"It was one issue which they raised – maladministration and corruption," he said. "But there had never previously been a problem. We repeatedly asked them to advise us further on the issues they had with us but they did not respond."
According to Mjo, the PSA's board was led to believe that the new administrator, Kobus Marais, would work with them, but he called for a special general meeting to elect a new board. The PSA then successfully sought an interdict from the high court to stop the meeting from taking place, and also requested that the court set aside Sascoc's decision to place it under administration.
"At first, the judge ruled that the second matter should go to arbitration but later another judge granted us a leave to appeal that decision," Mjo said.
"A few days later Sascoc took the decision to suspend the PSA and terminate our membership, which we are also contesting in court."
Mjo described Sascoc as an ineffective body run by the office of its chief executive, Tubby Reddy, and president, Sam. "They are bullies who treat the federations – which are actually shareholders in Sascoc, since it is a section 21 company, falling under the Companies Act – like nonentities."
He called for an urgent forensic audit of Sascoc to scrutinise how the body was being run from an "administrative and financial point of view".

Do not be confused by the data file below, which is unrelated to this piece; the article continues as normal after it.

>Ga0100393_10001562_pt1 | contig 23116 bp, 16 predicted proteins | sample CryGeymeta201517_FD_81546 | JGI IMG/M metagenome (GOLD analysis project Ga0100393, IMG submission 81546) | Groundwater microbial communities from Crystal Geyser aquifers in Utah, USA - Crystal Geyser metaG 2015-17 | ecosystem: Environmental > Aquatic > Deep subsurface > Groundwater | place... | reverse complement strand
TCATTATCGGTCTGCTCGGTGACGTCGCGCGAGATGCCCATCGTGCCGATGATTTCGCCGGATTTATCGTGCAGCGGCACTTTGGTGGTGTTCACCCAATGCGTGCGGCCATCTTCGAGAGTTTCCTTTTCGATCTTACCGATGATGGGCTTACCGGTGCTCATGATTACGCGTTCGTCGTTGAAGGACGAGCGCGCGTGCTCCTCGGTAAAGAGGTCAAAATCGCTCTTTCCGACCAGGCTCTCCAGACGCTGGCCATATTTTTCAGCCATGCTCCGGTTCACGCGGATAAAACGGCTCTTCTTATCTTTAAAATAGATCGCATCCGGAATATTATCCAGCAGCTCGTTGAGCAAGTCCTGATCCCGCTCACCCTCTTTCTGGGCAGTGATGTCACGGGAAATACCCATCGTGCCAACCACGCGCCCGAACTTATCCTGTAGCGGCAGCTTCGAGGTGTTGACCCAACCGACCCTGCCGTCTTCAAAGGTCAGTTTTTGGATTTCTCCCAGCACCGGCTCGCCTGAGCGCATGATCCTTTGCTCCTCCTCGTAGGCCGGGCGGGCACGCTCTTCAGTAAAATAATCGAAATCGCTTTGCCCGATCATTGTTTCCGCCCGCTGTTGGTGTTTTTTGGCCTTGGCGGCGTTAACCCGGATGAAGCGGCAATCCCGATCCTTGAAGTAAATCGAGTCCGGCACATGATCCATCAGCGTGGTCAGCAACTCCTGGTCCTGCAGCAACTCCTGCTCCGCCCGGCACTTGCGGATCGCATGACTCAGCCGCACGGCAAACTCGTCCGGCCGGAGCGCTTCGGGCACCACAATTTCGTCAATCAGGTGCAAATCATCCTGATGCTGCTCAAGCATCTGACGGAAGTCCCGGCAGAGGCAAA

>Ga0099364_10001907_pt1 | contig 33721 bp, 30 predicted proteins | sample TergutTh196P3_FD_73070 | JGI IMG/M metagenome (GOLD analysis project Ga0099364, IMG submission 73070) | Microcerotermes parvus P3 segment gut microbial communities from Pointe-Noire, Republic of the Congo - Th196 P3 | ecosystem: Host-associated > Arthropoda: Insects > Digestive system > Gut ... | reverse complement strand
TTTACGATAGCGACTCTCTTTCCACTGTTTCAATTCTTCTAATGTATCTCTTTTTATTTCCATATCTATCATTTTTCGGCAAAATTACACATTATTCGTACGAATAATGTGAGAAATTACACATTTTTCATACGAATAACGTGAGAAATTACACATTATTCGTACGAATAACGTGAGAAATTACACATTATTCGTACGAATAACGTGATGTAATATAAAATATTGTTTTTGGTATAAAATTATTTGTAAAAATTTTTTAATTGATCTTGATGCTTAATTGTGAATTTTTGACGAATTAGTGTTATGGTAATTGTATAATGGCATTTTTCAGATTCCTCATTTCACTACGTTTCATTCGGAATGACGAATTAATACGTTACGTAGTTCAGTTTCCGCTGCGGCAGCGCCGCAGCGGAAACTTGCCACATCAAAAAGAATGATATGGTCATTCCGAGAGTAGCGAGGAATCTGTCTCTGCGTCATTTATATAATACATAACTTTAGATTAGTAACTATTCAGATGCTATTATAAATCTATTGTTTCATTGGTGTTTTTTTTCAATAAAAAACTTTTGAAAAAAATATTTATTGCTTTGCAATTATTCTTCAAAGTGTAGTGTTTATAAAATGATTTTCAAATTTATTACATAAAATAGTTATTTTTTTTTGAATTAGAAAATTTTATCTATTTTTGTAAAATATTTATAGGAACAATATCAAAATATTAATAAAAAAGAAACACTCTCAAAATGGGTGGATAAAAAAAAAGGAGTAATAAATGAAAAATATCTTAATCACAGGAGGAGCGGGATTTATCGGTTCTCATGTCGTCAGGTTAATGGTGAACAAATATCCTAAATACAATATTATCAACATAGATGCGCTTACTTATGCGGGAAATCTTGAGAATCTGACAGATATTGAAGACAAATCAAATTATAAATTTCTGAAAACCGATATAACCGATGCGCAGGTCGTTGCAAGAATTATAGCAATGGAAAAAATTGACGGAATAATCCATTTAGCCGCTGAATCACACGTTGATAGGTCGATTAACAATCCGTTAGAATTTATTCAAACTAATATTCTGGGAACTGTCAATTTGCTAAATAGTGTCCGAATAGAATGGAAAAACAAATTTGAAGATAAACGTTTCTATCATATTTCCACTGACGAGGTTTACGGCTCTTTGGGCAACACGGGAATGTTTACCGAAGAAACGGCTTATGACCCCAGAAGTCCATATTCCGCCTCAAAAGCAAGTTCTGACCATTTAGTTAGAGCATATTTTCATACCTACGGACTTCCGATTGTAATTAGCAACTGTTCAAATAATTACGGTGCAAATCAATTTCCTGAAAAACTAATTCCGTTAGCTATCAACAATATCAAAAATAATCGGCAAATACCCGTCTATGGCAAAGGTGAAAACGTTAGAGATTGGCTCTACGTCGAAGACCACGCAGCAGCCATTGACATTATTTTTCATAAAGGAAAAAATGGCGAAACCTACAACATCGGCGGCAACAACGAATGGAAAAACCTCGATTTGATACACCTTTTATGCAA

Meanwhile, Kobus Botha, the president of the South African Rugby League (SARL), said interest in the sport was on the decline because Sascoc refused to recognise it as a legitimate national sport.
"They keep on insisting that the rugby league affiliate to the South African Rugby Union [Saru], in spite of being in possession of letters from both Saru and the IRB [International Rugby Board] indicating that such an affiliation is not possible as the sporting codes are separate sporting codes with different rules and different governing bodies.
"[This means] the clubs are not allowed to have any government support. They also cannot get sponsorships as they are not recognised as a national sport."
Botha said that, at a meeting between Sam and Danny Kazandijan, the general manager of the Rugby League European Federation, Sam stated that, if the SARL tried to host big events, Sascoc would use the police to stop them.